My natural inclination was to go with (a). But as I thought about it, I reminded myself that it wasn’t a question of what I would do, it was a question of what Smoke would do…and in the end I opted for (b). Writing that scene was wrenching, for me, the nice writer. I still cringe a little when I think about it—but sometimes it takes a ruthless character to insist on the necessary ruthless course of action.

Hepen the Watcher: the ebook is out!

Tuesday, March 13th, 2012


It’s been longer than I’d hoped, but the ebook edition of Hepen the Watcher: Stories of the Puzzle Lands – Book 2 is now out and available at (USA), Amazon UK, and Barnes & Noble. It’ll be out at Book View Café next Tuesday, March 20.

Stories of the Puzzle Lands began with The Dread Hammer and continues with Hepen the Watcher. Here’s the back cover description:

The demon Dismay’s murderous nature has earned him the ire of his beloved wife, who has sent him away in a fit of temper. In his exile he ventures south into the land of Lutawa, drawn there by the prayers of abused and desperate women who beg him to grant them vengeance against the men who cruelly rule their lives–and Dismay is pleased to do it.

Still, murder is hard and dirty work.

When an avid desire for a bath brings him to a fine Lutawan estate, he meets two beautiful young women. Ui and Eleanor are well-acquainted with the whispered tales of the demon Dismay, who slays men but never women, and they’re delighted to entertain their fearsome guest, but they warn him to beware.

Lutawa is ruled by an immortal king, who punishes treason with the terrible weapon of infernal fire. Believing this king to be the same cruel deity known in the north as Hepen the Watcher, Dismay resolves to kill him–and accidentally draws Ui and Eleanor into his schemes.

Those who help Dismay risk a fiery death, those who hinder him risk the demon’s bloody retribution, while Dismay, still yearning for his wife’s forgiveness, discovers that love can be as hazardous as the wrath of Hepen the Watcher.

Read Sample Chapters Here

Digital painting by Sarah Adams
Cover art ©2012 Mythic Island Press LLC


Monday, March 12th, 2012

Just had to share this detail illustration from the print cover of Hepen the Watcher. On the front cover, the ax is clutched in the hands of my anti-hero protagonist. I like to include a decorative element on the back cover, and the ax seemed ideal, so I tried to separate the layers in the Photoshop master file, and pull the ax out. That didn’t work as well as I’d hoped, so I went back to the artist, Sarah Adams, and asked if she could pull out the detail of the ax, and isolate it for use on the back cover–which is exactly what she did, and overnight too.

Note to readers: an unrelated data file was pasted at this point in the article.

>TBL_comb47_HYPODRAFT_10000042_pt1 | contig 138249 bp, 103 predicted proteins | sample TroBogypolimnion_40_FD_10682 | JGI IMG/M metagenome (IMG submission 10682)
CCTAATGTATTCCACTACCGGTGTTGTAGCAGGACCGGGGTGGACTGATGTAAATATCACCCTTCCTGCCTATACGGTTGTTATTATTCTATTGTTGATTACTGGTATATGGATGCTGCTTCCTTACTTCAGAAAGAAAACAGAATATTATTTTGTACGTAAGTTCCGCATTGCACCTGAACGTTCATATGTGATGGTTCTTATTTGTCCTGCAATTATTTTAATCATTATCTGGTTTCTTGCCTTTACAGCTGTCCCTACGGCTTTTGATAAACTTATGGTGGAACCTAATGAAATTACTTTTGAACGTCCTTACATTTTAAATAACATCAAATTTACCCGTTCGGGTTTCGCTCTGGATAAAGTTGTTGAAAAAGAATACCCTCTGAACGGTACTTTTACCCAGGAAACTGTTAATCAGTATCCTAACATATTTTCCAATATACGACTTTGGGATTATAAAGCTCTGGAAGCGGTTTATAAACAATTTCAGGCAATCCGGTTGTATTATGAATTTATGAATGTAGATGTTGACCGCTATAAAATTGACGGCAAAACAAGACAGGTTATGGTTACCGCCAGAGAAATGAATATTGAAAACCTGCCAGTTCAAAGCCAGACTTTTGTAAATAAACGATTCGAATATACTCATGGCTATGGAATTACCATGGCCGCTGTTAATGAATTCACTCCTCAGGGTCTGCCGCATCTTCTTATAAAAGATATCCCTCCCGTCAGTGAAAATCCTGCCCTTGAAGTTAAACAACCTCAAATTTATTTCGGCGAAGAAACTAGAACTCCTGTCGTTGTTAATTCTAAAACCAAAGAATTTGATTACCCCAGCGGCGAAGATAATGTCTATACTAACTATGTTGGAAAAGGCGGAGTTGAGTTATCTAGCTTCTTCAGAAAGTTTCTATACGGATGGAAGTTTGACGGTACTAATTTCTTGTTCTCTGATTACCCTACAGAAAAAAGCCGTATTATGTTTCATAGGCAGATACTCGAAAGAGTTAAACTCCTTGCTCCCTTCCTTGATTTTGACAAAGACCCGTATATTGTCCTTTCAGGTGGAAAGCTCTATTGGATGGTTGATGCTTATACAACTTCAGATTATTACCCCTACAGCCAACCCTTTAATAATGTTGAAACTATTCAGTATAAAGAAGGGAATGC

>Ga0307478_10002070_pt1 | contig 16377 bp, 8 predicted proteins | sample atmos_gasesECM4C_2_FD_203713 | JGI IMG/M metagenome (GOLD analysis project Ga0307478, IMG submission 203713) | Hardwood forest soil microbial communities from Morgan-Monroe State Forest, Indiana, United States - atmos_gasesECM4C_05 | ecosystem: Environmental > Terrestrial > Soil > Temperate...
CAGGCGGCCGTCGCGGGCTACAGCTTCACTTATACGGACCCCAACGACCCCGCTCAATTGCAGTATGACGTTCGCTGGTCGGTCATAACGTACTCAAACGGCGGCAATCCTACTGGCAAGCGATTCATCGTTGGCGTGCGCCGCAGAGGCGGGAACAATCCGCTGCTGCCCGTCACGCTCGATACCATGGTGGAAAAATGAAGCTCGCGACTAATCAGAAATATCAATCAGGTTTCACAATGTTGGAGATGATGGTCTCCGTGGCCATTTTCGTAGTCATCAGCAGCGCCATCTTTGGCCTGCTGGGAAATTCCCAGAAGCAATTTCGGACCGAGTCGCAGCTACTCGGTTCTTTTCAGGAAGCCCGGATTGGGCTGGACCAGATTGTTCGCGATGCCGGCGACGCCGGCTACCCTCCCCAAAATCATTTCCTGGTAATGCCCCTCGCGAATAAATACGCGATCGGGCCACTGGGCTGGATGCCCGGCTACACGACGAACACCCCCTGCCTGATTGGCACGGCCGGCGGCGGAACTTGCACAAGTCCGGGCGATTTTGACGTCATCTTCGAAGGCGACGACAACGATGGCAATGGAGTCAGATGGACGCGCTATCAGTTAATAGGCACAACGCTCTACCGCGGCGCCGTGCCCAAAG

The shame is that I can’t show you the full-resolution image because the file is too big. But trust me, it’s awesome. And if you ever need some illustration work, give Sarah Adams a tweet at @sarahadams23

If You Like This, Then You’d Also Like…

Sunday, February 26th, 2012

I’m in a quandary. Book View Café makes use of a promotional book-giveaway offered by the website, in which a hundred ebooks are given away to early reviewers. The hope is, early readers will post reviews which will encourage other readers to try the book, who will in turn post reviews, resulting in a rapidly expanding pyramid of appreciation that will, via exponential growth, soon take over the world!

Or at least sell a handful more books.

I’d like to include my upcoming novel Hepen the Watcher in the program, but to do so I need to come up with five fairly well-known novels that could be seen as “similar” to HtW, particularly in the sense of “If you liked Book-X, then you’d probably like Hepen the Watcher.”

So I’m looking for suggestions of books to swap in for the Book-X variable.

It’s a bit awkward, because at this point none of you reading this have actually read HtW. So how would you know? But I’m hoping some of you have read the first book of this series, The Dread Hammer. And if so, are there any fairly well-known novels you might suggest on that basis? Books that are similar in attitude, whether from the same genre or not?